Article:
As I feared, the work is extremely tedious. It requires me to really think about what I am doing. My brain as a consequence has rebelled. By the time I finish a full day of working on that, I have nothing left to think at home. Hence I have been reading, doing a few of these simple writing things, and playing mindless computer games. For an hour or more.
My hope is that this difficult project at work will be like exercise for my brain. Can the brain atrophy, like one of the voluntary muscles? When I cease to tax my brain, will I then die--intellectually if not physically? Hmmm, enquiring minds want to know. Hopefully this will turn out to be good for me. Maybe a few more days of having to use my brain the full eight hours at work will strengthen it, and I will find myself with something left in the skull come evening. Hey, this evening I had enough left to write this post.
Sunday, October 5, 2008
Morrell begins almost every chapter with a style I like, call it a "B-A-C" style. If you take the normal order of three events, some past event that lead to what is happening right now and one that happens next, and represent it by letters, it would be A-B-C. That is, A happened, now B is happening, and C happens next. In the B-A-C style, you say B is happening, a follow-up to A which just happened, and C happens next. Morrell does this constantly throughout the book.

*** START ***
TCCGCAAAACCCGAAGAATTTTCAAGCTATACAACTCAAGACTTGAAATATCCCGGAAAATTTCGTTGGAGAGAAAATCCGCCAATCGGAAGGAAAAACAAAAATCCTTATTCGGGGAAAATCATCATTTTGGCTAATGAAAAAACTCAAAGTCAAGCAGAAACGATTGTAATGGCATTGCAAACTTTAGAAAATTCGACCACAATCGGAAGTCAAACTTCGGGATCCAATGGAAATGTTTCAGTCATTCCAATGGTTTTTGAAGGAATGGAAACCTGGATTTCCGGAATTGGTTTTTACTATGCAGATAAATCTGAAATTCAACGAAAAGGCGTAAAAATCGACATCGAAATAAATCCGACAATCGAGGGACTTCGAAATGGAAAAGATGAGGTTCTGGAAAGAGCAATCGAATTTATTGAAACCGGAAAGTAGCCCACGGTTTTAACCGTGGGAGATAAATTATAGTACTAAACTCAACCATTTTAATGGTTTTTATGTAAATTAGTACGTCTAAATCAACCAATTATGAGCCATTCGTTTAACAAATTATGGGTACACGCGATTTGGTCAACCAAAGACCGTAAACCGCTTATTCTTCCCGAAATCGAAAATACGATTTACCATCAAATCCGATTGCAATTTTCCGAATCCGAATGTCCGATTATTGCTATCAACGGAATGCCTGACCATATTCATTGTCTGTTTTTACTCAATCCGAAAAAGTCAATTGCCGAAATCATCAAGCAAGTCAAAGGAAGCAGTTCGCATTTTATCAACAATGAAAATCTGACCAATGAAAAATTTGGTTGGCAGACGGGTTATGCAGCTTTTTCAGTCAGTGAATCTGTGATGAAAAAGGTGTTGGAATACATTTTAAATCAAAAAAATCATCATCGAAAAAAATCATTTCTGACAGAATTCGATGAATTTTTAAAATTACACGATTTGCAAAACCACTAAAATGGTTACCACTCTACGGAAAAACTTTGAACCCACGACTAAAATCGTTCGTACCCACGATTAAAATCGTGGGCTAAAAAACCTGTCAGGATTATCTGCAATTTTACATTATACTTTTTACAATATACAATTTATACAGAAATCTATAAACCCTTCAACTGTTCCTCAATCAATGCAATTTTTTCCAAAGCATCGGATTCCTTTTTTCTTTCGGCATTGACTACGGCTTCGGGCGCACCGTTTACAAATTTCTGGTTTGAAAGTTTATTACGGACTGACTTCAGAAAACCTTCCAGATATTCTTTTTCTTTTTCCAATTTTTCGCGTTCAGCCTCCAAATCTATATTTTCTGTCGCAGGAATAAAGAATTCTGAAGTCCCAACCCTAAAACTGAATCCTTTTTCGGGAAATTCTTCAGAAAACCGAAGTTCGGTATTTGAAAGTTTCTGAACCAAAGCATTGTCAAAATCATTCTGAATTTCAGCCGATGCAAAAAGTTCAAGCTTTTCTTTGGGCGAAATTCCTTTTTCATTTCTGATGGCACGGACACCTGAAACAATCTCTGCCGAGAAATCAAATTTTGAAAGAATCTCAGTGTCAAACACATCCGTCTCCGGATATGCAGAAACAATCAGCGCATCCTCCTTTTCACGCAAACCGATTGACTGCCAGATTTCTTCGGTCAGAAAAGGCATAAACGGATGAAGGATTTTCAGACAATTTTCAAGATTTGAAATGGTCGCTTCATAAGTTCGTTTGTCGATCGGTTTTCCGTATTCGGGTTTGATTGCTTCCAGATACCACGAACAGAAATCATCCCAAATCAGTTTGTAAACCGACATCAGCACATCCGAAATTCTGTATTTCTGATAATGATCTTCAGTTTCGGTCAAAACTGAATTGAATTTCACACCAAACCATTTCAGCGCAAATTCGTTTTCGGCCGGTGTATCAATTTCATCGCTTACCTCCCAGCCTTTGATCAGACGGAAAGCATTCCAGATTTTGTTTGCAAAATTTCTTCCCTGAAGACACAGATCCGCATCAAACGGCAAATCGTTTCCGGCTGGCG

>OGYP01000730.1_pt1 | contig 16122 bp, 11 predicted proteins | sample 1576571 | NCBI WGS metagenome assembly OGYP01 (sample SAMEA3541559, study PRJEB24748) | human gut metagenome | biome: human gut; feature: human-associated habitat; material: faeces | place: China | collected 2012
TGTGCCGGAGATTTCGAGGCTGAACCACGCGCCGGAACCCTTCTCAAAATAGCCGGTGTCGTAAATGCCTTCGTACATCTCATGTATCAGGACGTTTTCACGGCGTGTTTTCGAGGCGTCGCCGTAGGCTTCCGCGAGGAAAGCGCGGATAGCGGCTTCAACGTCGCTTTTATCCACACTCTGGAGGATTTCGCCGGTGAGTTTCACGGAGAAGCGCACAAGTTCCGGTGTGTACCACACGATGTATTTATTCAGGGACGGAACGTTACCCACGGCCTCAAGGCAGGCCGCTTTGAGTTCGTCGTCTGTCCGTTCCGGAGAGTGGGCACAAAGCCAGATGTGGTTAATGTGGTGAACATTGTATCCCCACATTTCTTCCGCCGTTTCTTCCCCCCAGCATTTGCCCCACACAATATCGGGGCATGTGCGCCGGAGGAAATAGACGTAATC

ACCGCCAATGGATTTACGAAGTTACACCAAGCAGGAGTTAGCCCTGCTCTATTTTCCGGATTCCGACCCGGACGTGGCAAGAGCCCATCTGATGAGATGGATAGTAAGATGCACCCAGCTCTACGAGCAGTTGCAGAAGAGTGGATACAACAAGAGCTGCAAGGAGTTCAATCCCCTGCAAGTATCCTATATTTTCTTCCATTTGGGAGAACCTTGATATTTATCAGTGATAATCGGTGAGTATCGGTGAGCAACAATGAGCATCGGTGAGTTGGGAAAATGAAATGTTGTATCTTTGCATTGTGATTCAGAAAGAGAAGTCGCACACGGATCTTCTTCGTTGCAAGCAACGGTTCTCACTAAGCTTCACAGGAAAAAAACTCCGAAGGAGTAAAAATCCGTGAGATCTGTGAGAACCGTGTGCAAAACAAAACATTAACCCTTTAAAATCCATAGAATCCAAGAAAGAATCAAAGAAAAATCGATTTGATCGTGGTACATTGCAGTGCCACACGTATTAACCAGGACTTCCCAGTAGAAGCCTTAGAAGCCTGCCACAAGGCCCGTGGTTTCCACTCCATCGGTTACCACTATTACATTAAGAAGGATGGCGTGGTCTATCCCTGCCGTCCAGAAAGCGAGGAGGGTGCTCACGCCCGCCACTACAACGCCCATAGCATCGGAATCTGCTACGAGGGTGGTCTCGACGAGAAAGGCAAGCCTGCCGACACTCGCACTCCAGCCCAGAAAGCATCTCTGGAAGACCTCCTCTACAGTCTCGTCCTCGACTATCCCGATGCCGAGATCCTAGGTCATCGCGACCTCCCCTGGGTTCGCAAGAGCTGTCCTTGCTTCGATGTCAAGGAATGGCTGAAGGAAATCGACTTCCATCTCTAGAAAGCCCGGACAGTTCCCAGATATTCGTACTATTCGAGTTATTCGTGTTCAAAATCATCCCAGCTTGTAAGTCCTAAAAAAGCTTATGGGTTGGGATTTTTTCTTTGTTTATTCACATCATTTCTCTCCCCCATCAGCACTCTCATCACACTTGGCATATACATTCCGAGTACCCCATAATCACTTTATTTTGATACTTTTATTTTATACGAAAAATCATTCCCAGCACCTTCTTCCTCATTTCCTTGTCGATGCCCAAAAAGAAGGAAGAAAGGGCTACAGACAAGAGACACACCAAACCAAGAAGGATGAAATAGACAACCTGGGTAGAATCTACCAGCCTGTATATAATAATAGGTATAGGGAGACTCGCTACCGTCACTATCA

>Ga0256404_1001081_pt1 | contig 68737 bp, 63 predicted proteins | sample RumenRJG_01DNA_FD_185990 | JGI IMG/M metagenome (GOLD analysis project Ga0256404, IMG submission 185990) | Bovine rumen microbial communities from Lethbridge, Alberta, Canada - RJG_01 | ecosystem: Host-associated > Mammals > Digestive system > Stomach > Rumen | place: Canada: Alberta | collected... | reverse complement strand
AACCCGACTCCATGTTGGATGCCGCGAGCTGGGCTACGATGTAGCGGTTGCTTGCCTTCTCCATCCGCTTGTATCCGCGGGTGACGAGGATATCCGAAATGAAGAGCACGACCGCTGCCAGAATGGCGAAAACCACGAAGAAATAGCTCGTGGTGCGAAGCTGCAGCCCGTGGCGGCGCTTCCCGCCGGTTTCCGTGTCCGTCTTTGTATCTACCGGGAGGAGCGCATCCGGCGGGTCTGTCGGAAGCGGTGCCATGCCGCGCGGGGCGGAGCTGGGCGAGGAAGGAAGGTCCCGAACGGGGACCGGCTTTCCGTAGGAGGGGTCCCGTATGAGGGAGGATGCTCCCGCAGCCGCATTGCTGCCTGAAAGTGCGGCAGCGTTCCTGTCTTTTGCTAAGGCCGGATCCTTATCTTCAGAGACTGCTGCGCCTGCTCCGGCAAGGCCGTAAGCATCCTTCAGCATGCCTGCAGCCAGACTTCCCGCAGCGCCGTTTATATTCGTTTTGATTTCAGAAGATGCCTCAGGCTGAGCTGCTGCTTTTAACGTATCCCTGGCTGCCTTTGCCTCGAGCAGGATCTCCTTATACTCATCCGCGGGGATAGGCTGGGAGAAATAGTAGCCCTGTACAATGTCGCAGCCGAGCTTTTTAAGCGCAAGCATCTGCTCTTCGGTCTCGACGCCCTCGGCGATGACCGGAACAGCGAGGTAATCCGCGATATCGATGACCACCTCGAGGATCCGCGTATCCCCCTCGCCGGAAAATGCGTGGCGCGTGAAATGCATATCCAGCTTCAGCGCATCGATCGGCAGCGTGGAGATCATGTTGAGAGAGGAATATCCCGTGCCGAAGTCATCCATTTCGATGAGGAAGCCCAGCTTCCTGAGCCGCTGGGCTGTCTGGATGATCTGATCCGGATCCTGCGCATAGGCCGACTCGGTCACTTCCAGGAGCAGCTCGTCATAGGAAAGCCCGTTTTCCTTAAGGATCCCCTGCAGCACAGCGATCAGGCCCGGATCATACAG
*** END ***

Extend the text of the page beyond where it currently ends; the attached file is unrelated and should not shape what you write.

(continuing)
I hesitate to say every chapter, but for sure in many chapters. I also used this method when I wrote Doctor Luke's Assistant. I had never seen this described in any book on writing techniques. In fact, DLA was complete before I began reading those books. I just liked that style: begin the chapter with immediate action; then say what happened between chapters; then return to the action moving forward. As I began to pay more attention to the writing style in other novel, and to read those books on writing, I never saw this technique used or even discussed. So I edited some of those out of DLA, and haven't been using that style in In Front Of Fifty Thousand Screaming People. After reading Morrell, I'm reconsidering.
Another thing Morrell did exceedingly well was the working in of back story. All the major characters had a past that impacted something on the event in the book. Slaughter had killed someone while on duty as a cop in Detroit, and was himself another shot with a shot gun and almost killed. The reporter was an alcoholic, fallen to a low position on the newspaper staff. The medical examiner had been in a fast-paced similar position in Philadelphia and ruined his career by becoming obsessed with his work. The younger veterinarian, Owens, had a past. Morrell is in no hurry to tell us all this. For the first third of the book he concentrates on developing the horror that is to come, letting the reader know enough to conclude the truth without giving it fully away. The last third of the book is devoted to the fast-paced actions that lead to the penultimate battle. The middle third of the book consists of long-ish chapters that give the back story of the major characters. It is done well. Even when telling us the back story, Morrell tells just enough to help us understand the characters, not so much as to overwhelm us.
A few more observations.
- I mentioned that the denouement left me unsatisfied. One of the reasons is we don't find out what happened to several characters who contracted the virus. We see them in their fully affected states, or even in their developing states, but with a couple of exceptions we don't find out about them. We don't see any consequences for the mayor, who botched things so badly.